The BrisConnections float has tanked spectacularly today folks and don't say you weren't warned in the June 25 edition
of The Mayne Report with the following:The gloom is everywhere and I'll go he if Macquarie can get away its optimistic $1.2 billion BrisConnection float. Check out the prospectus and the press release that went out yesterday. This one looks like the UEComm float of 2000, the last over-hyped dotcom offering that cost investors, including me, more than $500 million.
Why would investors touch an overgeared infrastructure play that was borrowing to pay distributions? The first $1 installment hit a low of 43c this morning and I just picked up 1150 units at 44c. The high was 73c.
The media has a lot to answer for on this disaster, especially The AFR
, which employs Lisa Carapiet, daughter of Michael Carapiet, the Macquarie executive who drove the aggressive bid for the $5 billion worth of rollroads in Brisbane.
The word is that the losing bid was miles below on the traffic forecasts and it is amazing that the financial press has not compared the traffic forecasts to the listed Rivercity Motorway, which connects with this road. The Brisconnect Product Disclosure Statement split their forecasts to obfuscate the relative numbers a little bit, but it is pretty easy to put them back together.The Australian
ran this article
by Adele Ferguson on July 27 suggesting the BrisConnections float was going to be a target for short sellers, which looked like a typical controlled release given the underwriters are holding most of the stock and are not going to release it into the short market. This seemed like a great way to have an excuse for the pending listing price crash. The Herald Sun
also ran this article
in May suggesting the shares were going to "soar" and The AFR
kept spruiking how tight retail demand was going to be.
The truth in the cold light of day is that retail punters only took 12% and a majority of the stock was left with the underwriters, who already have enough problems on their hands given the global credit crunch.
Macquarie and The AFR
seemed to be in some sort of parallel universe as if to suggest the credit crisis didn't exist and it was kosher to offer an over-geared infrastructure investment vehicle which was borrowing to pay distributions through the construction phase.
However, Macquarie and its listed offshoot, Macquarie Infrastructure Group, were wise for not keeping this integrated road project on their balance sheets, but the bank's brand will be hit with investors who did back the float. It's hard to think of a worse IPO for the bank, but for some reason shares in the Millionaire Factory are up marginally today, even though its pristine record on Australian tollroad deals appears over.Trevor Rowe's huge conflict of interest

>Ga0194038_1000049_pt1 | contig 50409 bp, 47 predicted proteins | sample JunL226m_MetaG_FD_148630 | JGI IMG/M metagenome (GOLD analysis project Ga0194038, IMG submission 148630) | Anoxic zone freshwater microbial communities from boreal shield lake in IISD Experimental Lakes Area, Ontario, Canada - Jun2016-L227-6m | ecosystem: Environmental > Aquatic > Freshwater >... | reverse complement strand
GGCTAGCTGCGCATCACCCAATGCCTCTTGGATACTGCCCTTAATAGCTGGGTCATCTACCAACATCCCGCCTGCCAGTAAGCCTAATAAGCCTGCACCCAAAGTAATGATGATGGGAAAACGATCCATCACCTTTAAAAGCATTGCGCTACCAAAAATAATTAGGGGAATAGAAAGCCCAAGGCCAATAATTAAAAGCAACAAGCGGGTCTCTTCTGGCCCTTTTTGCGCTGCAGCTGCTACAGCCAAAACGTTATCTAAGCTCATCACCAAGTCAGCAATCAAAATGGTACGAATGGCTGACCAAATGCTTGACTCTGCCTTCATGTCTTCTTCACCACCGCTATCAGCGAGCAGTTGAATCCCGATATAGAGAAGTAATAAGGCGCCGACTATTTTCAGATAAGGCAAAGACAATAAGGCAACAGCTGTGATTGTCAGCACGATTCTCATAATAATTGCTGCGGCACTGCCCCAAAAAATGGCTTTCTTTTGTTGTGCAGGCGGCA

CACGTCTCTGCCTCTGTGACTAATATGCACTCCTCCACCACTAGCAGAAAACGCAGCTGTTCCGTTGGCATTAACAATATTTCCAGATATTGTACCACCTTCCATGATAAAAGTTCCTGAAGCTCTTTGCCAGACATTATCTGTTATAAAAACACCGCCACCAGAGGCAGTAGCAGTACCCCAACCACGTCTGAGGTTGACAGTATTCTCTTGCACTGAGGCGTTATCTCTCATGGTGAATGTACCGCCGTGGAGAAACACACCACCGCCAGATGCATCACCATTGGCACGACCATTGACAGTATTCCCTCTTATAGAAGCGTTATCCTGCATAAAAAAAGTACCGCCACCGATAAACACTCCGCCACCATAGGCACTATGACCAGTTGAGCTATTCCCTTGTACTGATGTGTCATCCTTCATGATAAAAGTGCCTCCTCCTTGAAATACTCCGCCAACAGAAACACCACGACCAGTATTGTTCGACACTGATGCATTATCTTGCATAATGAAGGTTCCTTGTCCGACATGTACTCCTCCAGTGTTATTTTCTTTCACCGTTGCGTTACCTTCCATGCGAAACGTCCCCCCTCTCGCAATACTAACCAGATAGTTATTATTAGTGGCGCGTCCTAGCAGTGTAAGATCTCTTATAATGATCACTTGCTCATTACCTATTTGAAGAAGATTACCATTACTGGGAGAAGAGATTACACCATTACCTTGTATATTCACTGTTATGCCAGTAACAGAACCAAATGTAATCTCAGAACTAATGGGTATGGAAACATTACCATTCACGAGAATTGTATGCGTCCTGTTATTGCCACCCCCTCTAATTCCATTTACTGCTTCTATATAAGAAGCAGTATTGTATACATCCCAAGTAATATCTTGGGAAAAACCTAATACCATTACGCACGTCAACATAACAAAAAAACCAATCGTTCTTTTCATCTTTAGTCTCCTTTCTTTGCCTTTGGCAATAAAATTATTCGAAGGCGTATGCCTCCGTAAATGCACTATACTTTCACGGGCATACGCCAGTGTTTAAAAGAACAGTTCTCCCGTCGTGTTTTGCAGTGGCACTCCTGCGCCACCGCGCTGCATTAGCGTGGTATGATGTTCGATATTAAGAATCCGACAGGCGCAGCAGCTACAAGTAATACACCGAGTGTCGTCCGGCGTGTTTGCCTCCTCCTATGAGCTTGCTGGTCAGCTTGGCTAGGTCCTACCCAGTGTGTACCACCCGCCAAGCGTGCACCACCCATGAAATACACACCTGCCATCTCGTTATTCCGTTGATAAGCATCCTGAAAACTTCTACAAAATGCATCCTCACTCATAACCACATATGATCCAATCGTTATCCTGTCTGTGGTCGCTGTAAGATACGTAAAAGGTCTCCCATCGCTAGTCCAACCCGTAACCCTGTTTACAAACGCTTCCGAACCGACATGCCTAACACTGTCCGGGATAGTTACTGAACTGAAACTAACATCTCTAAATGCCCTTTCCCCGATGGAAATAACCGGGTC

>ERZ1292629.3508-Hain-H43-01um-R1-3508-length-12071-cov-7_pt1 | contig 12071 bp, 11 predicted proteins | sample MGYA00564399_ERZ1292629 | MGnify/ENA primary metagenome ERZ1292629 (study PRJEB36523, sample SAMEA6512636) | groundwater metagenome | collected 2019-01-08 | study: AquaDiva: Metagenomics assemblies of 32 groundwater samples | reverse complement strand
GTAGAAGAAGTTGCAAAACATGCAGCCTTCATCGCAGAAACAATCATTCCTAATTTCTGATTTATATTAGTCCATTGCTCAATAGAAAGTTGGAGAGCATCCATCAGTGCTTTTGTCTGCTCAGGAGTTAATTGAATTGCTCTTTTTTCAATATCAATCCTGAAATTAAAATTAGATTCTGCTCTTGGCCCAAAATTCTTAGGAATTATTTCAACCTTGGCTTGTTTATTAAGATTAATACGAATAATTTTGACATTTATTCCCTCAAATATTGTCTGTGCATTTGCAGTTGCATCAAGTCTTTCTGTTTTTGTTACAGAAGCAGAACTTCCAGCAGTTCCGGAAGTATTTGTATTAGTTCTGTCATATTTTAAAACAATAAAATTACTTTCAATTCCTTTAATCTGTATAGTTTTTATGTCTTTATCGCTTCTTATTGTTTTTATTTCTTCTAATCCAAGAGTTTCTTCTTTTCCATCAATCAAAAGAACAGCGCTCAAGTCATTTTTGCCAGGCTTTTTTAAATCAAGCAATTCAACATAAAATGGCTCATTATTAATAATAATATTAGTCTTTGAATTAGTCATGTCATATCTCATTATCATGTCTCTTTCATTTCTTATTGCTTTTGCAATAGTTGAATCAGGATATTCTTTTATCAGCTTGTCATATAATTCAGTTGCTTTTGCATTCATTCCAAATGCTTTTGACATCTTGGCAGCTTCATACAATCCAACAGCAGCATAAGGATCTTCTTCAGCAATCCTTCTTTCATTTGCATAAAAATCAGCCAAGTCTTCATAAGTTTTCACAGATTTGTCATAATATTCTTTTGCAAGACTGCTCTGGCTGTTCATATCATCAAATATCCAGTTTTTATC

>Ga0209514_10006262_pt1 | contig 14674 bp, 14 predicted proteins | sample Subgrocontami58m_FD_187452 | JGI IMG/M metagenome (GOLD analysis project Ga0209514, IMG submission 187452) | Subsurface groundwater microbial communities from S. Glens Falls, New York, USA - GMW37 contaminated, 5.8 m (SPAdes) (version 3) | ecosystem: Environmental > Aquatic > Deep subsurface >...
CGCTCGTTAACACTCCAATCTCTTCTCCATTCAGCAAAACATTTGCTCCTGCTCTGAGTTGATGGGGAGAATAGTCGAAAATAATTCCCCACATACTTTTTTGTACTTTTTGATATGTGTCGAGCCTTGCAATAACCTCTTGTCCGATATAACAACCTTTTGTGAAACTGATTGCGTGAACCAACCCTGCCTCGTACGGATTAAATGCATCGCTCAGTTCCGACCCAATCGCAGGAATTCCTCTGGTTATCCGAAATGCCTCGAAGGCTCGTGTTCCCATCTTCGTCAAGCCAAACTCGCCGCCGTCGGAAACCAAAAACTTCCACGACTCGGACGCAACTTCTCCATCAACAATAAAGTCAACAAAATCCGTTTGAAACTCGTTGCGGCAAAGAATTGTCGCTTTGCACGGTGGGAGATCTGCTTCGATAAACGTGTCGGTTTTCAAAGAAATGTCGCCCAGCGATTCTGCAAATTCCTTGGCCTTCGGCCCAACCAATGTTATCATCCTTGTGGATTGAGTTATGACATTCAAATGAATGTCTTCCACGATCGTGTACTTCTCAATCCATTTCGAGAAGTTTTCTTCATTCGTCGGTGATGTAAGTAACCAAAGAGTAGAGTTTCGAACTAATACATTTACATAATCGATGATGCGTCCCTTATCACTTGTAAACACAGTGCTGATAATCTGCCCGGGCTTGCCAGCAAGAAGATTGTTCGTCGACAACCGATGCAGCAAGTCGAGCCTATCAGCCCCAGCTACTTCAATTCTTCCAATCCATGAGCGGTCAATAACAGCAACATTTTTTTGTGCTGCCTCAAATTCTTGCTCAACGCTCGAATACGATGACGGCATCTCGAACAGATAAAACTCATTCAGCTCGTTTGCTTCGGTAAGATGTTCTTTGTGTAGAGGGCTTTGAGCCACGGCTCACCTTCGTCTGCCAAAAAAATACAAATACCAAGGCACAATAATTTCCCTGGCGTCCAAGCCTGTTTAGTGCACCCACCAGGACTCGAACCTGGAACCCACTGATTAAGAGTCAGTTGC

The Queensland Government has played a strange game by vesting more than $1 billion of cash and land into the BrisConnections project and then backing it through the Queensland Investment Corporation which appears to be the largest independent institutional investor with 25 million shares or 6.41%.
Having supposedly laid off the risk and financing of the project, it seems odd for the QIC to then inject $25 million which is already showing a loss of $13 million on the first day.
Like all the other investors, QIC will have to stump up more cash when the second and third $1 installments are due in 9 months and 18 months time respectively.
BrisConnections chairman Trevor Rowe is also the chairman of QIC
which is not a good look and fellow BrisConnections director John Allpass is a former director of Macquarie Bank and also sits on the QIC board.
If the market really tanks, we could face the bizarre situation of shares in BrisConnections having zero value in the lead up to the second installment, although the promised 14% yield through the 2009 financial year should avoid this fate.
The spin coming out
of BrisConnections today was pretty heroic. Try this line for size;The BrisConnections IPO was fully subscribed, with the offer well supported by leading domestic and international institutional investors and approximately 12% of the offer being allocated to retail investors. The offer was fully underwritten by Macquarie Capital Advisers Limited, Credit Suisse (Australia) Limited, Deutsche Bank AG and J.P Morgan Australia Limited. Macquarie Capital Advisers Limited acted as sole bookrunner.
Hmmm, fully subscribed, eh. Check out the top 20 shareholders.
The largest shareholder is JP Morgan Nominees with 12% and the second biggest shareholder is a certain Belike Nominees which has 41.8 million shares or 10.72%. Belike is a Macquarie Bank vehicle which popped up
during the silly game that Asciano played with Brambles and has played numous Macquarie roles as this Google search
In addition to that, Macquarie Investment Holdings No 2 Pty Ltd is the fourth biggest shareholder with 28.3 million shares or 7.25% and Macquarie Financial Services has 20.6 million shares or 5.27%.
Throw in Macquarie's "Alpha Opportunities" fund with 1.4% and its "Australian Long Short Equities" fund with 1.2% and that totals almost 26% parked in some sort of Macquarie vehicle.
Given that the investors were budgeted to deliver more than $100 million in fees to Macquarie for packaging this effort, you have to ask yourself about the screaming conflicts of interest that come with investors in Macquarie controlled funds backing this dud float.
The Millionaires Factory needs to explain how this 26% or $100 million investment splits between the bank's own money and the third party funds it controls.
Once again, it seems like a case of the financial engineers making a fortune packaging up complex structures, whilst the investors get dudded.
Sorry for holding back so much today, but that's all for now.
Do ya best, Stephen Mayne